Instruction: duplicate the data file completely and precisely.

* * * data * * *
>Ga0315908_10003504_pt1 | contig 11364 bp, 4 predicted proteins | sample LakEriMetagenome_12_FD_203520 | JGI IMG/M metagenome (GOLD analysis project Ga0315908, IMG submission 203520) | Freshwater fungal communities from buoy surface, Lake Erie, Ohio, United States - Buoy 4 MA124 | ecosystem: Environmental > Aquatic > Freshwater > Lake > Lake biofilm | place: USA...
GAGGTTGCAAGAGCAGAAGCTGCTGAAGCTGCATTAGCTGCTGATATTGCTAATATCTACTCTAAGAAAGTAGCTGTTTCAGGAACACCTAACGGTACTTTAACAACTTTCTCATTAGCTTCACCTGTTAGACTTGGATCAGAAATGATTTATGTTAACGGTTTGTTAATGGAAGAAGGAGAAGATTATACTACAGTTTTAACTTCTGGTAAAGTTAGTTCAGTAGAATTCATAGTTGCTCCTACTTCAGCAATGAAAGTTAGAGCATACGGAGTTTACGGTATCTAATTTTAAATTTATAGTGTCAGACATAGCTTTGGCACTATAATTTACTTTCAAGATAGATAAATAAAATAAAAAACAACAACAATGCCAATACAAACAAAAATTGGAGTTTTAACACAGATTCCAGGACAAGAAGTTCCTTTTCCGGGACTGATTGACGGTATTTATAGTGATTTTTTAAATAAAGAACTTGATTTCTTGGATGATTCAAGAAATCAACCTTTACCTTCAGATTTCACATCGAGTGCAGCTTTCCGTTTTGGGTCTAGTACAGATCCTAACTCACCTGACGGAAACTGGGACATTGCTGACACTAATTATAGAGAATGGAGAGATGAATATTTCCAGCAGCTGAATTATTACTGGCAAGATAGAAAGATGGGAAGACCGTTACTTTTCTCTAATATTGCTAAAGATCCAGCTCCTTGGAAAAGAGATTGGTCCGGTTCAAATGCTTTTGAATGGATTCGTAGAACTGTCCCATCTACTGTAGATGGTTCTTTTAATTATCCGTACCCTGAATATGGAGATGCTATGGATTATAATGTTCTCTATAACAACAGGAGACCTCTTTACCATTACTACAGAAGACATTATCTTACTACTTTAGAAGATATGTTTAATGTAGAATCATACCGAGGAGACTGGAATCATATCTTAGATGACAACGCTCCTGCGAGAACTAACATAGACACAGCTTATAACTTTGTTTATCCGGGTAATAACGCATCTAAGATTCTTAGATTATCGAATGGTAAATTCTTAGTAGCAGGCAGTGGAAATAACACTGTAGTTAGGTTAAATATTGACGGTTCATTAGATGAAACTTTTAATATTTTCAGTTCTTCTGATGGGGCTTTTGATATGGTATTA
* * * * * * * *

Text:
>Ga0315908_10003504_pt1 | contig 11364 bp, 4 predicted proteins | sample LakEriMetagenome_12_FD_203520 | JGI IMG/M metagenome (GOLD analysis project Ga0315908, IMG submission 203520) | Freshwater fungal communities from buoy surface, Lake Erie, Ohio, United States - Buoy 4 MA124 | ecosystem: Environmental > Aquatic > Freshwater > Lake > Lake biofilm | place: USA...
GAGGTTGCAAGAGCAGAAGCTGCTGAAGCTGCATTAGCTGCTGATATTGCTAATATCTACTCTAAGAAAGTAGCTGTTTCAGGAACACCTAACGGTACTTTAACAACTTTCTCATTAGCTTCACCTGTTAGACTTGGATCAGAAATGATTTATGTTAACGGTTTGTTAATGGAAGAAGGAGAAGATTATACTACAGTTTTAACTTCTGGTAAAGTTAGTTCAGTAGAATTCATAGTTGCTCCTACTTCAGCAATGAAAGTTAGAGCATACGGAGTTTACGGTATCTAATTTTAAATTTATAGTGTCAGACATAGCTTTGGCACTATAATTTACTTTCAAGATAGATAAATAAAATAAAAAACAACAACAATGCCAATACAAACAAAAATTGGAGTTTTAACACAGATTCCAGGACAAGAAGTTCCTTTTCCGGGACTGATTGACGGTATTTATAGTGATTTTTTAAATAAAGAACTTGATTTCTTGGATGATTCAAGAAATCAACCTTTACCTTCAGATTTCACATCGAGTGCAGCTTTCCGTTTTGGGTCTAGTACAGATCCTAACTCACCTGACGGAAACTGGGACATTGCTGACACTAATTATAGAGAATGGAGAGATGAATATTTCCAGCAGCTGAATTATTACTGGCAAGATAGAAAGATGGGAAGACCGTTACTTTTCTCTAATATTGCTAAAGATCCAGCTCCTTGGAAAAGAGATTGGTCCGGTTCAAATGCTTTTGAATGGATTCGTAGAACTGTCCCATCTACTGTAGATGGTTCTTTTAATTATCCGTACCCTGAATATGGAGATGCTATGGATTATAATGTTCTCTATAACAACAGGAGACCTCTTTACCATTACTACAGAAGACATTATCTTACTACTTTAGAAGATATGTTTAATGTAGAATCATACCGAGGAGACTGGAATCATATCTTAGATGACAACGCTCCTGCGAGAACTAACATAGACACAGCTTATAACTTTGTTTATCCGGGTAATAACGCATCTAAGATTCTTAGATTATCGAATGGTAAATTCTTAGTAGCAGGCAGTGGAAATAACACTGTAGTTAGGTTAAATATTGACGGTTCATTAGATGAAACTTTTAATATTTTCAGTTCTTCTGATGGGGCTTTTGATATGGTATTA